Nvidia May Have a GPU Inventory Problem
There are reports that Nvidia might have a GPU inventory problem on its hands. If true, it would explain why Jen-Hsun told the press that new GeForce cards wouldn’t arrive for a “long time,” when other sources we’ve spoken to have implied a much quicker release time frame within the next few months. As always, stories about rumors, inventory levels, and unannounced products should be taken with lots and lots of salt. Say, a GeForce GTX 2080 worth?
This rumor started with SemiAccurate and has been discussed in several other locations. The general claim is that Nvidia overshot its mark on cryptocurrency mining sales to the point that it was forced to take back 300,000 GPUs it had already shipped to OEMs. Nvidia has also pulled out of a talk it was planning to give concerning its “Next Generation Mainstream GPU” at Hot Chips 30 in August this year. In other words, headed into Computex at the end of May, it was expected that we’d see a GeForce launch and technical discussion coming out in the late July / early August timeframe, which is in-line with the rumors we had heard at ET. But now, the technical discussion at Hot Chips has been pulled and there are rumors of inventory build-up related to cryptocurrency mining — and a resultant delay that will push out the launch of next-generation Nvidia GPUs.
Supposedly Nvidia took back those 300K GPUs , which is itself a bit embarrassing, and has been buying up on GDDR5 in larger volume as well, implying that the company simply needs to work through the inventory before launching its next product family. This would suggest that we could see new GPU releases pushed back to later this year, which wouldn’t exactly be a problem for Team Green — AMD is not known to have any major refreshes on the market, and even if a Vega tweak were available to improve the card’s thermals or power, it probably wouldn’t be enough to make a huge difference. Even if we assume a tweaked Vega could move the needle say 10-15 percent in terms of overall performance, power efficiency, or performance-per-watt (pick your criteria), it wouldn’t make a major difference relative to whatever family Nvidia is likely to launch. Assuming the company has held back on launching long enough to have a real product to bring to market, the gains on Team Green’s side would outweigh any fairly modest improvements AMD might bring to bear.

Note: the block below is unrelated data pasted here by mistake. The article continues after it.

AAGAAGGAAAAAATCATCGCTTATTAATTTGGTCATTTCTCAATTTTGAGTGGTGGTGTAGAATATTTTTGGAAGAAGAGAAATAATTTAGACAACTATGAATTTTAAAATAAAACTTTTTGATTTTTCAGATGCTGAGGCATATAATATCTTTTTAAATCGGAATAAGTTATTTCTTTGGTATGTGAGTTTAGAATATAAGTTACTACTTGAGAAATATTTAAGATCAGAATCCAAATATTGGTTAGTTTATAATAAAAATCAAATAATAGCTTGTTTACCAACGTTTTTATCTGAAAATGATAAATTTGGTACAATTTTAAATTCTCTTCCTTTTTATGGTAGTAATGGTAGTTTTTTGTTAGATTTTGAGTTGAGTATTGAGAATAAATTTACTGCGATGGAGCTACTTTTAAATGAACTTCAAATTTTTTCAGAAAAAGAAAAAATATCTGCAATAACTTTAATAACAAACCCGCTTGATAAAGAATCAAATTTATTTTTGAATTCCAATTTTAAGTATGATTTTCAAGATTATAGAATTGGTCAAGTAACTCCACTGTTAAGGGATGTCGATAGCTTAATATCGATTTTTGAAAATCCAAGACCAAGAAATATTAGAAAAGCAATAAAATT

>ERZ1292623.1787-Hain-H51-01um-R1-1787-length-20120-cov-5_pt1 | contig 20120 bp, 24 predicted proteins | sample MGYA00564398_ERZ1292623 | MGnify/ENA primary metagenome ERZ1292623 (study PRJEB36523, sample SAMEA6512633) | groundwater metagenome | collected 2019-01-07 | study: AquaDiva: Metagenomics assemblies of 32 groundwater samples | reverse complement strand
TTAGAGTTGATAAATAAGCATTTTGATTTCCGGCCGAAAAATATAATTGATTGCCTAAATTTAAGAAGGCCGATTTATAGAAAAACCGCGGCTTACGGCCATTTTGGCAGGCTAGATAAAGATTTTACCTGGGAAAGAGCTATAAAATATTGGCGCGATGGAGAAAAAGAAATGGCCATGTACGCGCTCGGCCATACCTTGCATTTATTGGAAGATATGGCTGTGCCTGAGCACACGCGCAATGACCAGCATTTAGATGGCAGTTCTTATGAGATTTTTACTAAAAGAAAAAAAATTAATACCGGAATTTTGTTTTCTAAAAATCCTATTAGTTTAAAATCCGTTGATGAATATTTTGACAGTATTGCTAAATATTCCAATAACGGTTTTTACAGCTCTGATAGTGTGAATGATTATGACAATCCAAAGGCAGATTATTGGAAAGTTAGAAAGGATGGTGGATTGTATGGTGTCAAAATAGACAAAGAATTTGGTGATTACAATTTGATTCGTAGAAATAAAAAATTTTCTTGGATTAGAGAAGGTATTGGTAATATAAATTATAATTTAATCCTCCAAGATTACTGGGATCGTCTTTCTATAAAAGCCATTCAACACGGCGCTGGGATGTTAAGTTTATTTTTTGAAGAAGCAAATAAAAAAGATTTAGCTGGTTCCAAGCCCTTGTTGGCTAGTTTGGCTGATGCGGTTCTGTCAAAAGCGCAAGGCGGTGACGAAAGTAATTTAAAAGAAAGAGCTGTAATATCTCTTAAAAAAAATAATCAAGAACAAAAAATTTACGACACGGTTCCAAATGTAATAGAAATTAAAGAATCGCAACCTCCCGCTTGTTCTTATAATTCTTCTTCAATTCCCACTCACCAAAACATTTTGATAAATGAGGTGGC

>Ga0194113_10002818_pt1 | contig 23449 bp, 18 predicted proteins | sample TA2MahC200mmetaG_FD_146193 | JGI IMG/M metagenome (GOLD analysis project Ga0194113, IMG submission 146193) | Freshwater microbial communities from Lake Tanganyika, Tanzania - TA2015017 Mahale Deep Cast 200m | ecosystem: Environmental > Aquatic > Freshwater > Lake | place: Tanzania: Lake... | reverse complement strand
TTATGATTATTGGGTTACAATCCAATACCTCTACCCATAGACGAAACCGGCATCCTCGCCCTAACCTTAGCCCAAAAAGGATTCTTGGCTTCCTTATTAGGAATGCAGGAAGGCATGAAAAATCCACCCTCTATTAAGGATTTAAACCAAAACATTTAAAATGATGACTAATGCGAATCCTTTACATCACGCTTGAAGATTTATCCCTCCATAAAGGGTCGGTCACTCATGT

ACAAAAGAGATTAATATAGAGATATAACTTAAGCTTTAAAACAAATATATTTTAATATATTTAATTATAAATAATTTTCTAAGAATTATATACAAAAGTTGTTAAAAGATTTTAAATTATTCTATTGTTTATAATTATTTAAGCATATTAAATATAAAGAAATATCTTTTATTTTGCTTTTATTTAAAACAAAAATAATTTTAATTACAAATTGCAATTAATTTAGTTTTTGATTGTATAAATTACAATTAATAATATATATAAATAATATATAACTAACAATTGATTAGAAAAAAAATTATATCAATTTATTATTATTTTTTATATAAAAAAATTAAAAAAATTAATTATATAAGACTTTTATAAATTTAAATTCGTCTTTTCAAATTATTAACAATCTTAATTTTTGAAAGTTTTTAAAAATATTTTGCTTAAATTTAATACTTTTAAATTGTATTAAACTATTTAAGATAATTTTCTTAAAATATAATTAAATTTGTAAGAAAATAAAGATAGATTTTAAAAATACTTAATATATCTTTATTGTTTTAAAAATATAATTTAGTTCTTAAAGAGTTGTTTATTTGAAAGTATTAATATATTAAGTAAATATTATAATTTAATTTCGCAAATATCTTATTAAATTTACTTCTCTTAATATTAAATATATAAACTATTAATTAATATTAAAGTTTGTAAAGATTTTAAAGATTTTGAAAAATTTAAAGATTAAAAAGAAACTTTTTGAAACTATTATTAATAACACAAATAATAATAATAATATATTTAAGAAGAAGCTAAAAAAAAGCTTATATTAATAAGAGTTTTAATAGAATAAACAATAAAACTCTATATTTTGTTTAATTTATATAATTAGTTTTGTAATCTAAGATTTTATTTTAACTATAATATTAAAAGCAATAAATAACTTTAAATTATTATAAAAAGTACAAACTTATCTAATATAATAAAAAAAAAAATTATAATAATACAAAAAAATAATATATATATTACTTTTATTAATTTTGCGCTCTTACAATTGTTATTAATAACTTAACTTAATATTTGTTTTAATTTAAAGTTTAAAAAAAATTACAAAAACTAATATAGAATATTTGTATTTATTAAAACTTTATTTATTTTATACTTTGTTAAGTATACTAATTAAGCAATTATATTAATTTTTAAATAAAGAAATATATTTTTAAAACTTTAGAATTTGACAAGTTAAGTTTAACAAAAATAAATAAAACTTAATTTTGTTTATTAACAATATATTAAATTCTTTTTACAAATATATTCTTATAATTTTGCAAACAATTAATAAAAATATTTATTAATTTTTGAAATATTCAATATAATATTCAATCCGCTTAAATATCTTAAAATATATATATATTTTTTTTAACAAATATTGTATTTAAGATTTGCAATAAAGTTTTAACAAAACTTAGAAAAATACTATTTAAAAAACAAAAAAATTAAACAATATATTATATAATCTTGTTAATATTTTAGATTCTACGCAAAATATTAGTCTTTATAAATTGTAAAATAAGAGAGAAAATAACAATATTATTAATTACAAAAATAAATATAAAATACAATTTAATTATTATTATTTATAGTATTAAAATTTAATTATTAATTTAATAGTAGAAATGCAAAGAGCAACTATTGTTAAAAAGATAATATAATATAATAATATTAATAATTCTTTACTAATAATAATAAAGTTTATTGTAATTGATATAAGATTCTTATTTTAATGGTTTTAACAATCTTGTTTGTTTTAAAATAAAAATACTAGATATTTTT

The impact of delay on the gaming market is likewise more a matter of annoyance than anything else. More than two years after Pascal, gamers generally want higher-end cards. But the worst likely outcome here is that Nvidia winds up capturing yet more pent-up demand if they release hypothetical cards later this year as opposed to during the summer. And of course, all of this being speculation, there’s still a chance that we see a summer release this year after all — though that does look less likely, given that NV canceled its Hot Chips summary.